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What Is Trauma And What Do I Do With It?

A season of healing from trauma

The author of today’s blog is Charles Roberts, owner and counselor at Heartwood Counseling and Consulting, LLC. There are a lot of letters behind Charles’ name on his email signature; are you ready for them? They include: M.S.Ed, LPCC-S, LPC, NCC, DARTT, CSAT, and CET1. We hope you’ll look them all up, but in short, Charles is a highly certified and specialized clinical counselor, and his personal and professional expertise on trauma is evident in this article. We are sure it will inform, challenge, and comfort you.


As a trauma therapist, not a day goes by that I don’t hear things like, “I don’t have any trauma. I had a great childhood.” I even have clients who believe that only military service members or first responders can have PTSD. In the field of trauma therapy, we have experienced so many shifts in our understanding of trauma, and that understanding continues to evolve as we synthesize new learning from the fields of Interpersonal Neurobiology, attachment, addiction and trauma. Thankfully, we are moving away from the shame-filled question of “What’s wrong with you?” We are moving toward the more trauma-informed question, “What happened to you?

In my lived experience as a trauma survivor as well as my work, I find the diagnostic criteria for PTSD in our diagnostic manual to be quite limiting. So, I will offer a few definitions that I find helpful in conceptualizing trauma.

First, the literal meaning of the Latin word for trauma is wound. Father Richard Rohr, in his daily meditation from 7/31/22, entitled, “From Innocence: Leaving the Garden” writes, “The word ‘innocent’ from its Latin root means ‘not wounded’.” That’s how we all start life. We’re all innocent. It doesn’t have anything to do with morally right or wrong. It has to do with not yet being wounded. We start unwounded.” This innocent or unwounded state begins to change from day one. Wounds amass through abuse, neglect, loss, and mis-attunement. Pia Mellody proposes a provocative definition of abuse: “Abuse is anything less than nurturing.” (Take a deep breath after that one!)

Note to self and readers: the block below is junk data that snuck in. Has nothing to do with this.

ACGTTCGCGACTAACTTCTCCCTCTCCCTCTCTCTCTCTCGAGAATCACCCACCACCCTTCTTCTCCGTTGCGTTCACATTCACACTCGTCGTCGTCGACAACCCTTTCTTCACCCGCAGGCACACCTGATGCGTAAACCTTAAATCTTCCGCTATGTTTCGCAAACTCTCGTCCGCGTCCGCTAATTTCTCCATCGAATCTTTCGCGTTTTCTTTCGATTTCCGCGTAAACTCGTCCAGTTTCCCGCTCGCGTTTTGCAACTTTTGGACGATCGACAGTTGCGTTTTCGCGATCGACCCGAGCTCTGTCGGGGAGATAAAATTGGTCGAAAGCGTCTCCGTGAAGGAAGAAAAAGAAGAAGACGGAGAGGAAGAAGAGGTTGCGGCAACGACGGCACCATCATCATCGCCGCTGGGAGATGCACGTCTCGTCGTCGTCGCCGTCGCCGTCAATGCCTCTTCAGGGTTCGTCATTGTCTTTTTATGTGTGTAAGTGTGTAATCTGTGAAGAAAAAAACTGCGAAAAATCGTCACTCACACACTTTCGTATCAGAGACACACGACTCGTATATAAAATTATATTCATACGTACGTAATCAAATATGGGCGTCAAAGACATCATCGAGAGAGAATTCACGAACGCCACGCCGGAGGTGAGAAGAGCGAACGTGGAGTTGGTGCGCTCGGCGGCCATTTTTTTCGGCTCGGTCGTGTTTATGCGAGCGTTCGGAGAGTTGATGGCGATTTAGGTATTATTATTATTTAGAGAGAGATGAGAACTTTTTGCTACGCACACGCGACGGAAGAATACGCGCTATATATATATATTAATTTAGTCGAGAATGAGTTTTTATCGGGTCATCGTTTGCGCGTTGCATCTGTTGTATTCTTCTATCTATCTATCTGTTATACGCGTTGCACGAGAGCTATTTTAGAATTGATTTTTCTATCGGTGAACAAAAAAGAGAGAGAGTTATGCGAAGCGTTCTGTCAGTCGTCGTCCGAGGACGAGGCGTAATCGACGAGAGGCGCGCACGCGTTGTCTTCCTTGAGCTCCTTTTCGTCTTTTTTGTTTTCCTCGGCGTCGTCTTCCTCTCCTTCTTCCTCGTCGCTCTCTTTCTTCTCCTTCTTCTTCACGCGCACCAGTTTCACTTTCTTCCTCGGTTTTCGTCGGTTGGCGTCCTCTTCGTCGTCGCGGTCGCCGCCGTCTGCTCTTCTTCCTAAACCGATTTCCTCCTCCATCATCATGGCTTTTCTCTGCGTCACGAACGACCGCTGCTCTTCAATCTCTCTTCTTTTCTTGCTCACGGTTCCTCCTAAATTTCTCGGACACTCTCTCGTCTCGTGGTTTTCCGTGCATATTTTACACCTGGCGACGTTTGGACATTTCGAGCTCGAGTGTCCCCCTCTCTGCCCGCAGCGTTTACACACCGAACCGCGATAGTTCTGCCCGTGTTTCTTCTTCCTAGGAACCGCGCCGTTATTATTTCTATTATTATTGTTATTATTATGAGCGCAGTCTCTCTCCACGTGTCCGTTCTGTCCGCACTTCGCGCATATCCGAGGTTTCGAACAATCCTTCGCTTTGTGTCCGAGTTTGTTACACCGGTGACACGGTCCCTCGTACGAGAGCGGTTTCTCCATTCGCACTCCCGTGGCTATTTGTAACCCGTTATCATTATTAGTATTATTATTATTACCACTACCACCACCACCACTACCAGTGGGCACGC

So, by this point, you might be thinking, “By these definitions, there is nobody who hasn’t experienced trauma!” In a way, I believe you are correct. However, many have posited that the ongoing effects of trauma can be mitigated by the protective, nurturing or affirming presence of a family member, teacher, coach or Sunday school teacher. Bonnie Badenoch, in her excellent book, The Heart of Trauma, states, “Trauma is relational, not primarily from the nature of events, but from who is with us before, during and after the overwhelming happening (or non-happening in the case of neglect).” In other words, it is nonjudgmental, empathic presence that shields us from the full impact of wounding. As we enter recovery and counseling, this type of attuned presence is precisely what provides for the most profound healing experiences. Bonnie continues, “We all ache to be heard and held in the reality of our experience without judgment or any impulse toward fixing.”

And this, my friends, is the greatest news of all! Before we get overwhelmed at the immense reality of our wounded humanity, let’s consider that we, as a community, have all that we need to mobilize in the healing of our communities with all of our individual and collective trauma. Whether you are a therapist, a nonprofit leader, a pastor, a teacher, or a barista, let’s cultivate our God-given ability to be fully present, offering curious compassion and “no impulse toward fixing” to those around us. As God brings healing to us through His Emmanuel-presence, being with us. Let us offer this kind of loving presence to every person we meet. Every human encounter is an encounter with trauma.

Finally, I want to leave you with some food for thought about trauma comparison. I reject the language of Big ’T’ and little ’t’ traumas. I don’t believe there is any good served in minimizing or maximizing your stories or someone else’s through comparison. Trauma experiences are subjective. One person may experience something as a trauma that I might not consider trauma for me. When we rank someone’s trauma or our own through comparison, we fall out of attuned presence with that person, and we create space for shame. If someone is vulnerable enough to share their woundedness with you, believe them and be with them. This is where true healing begins.


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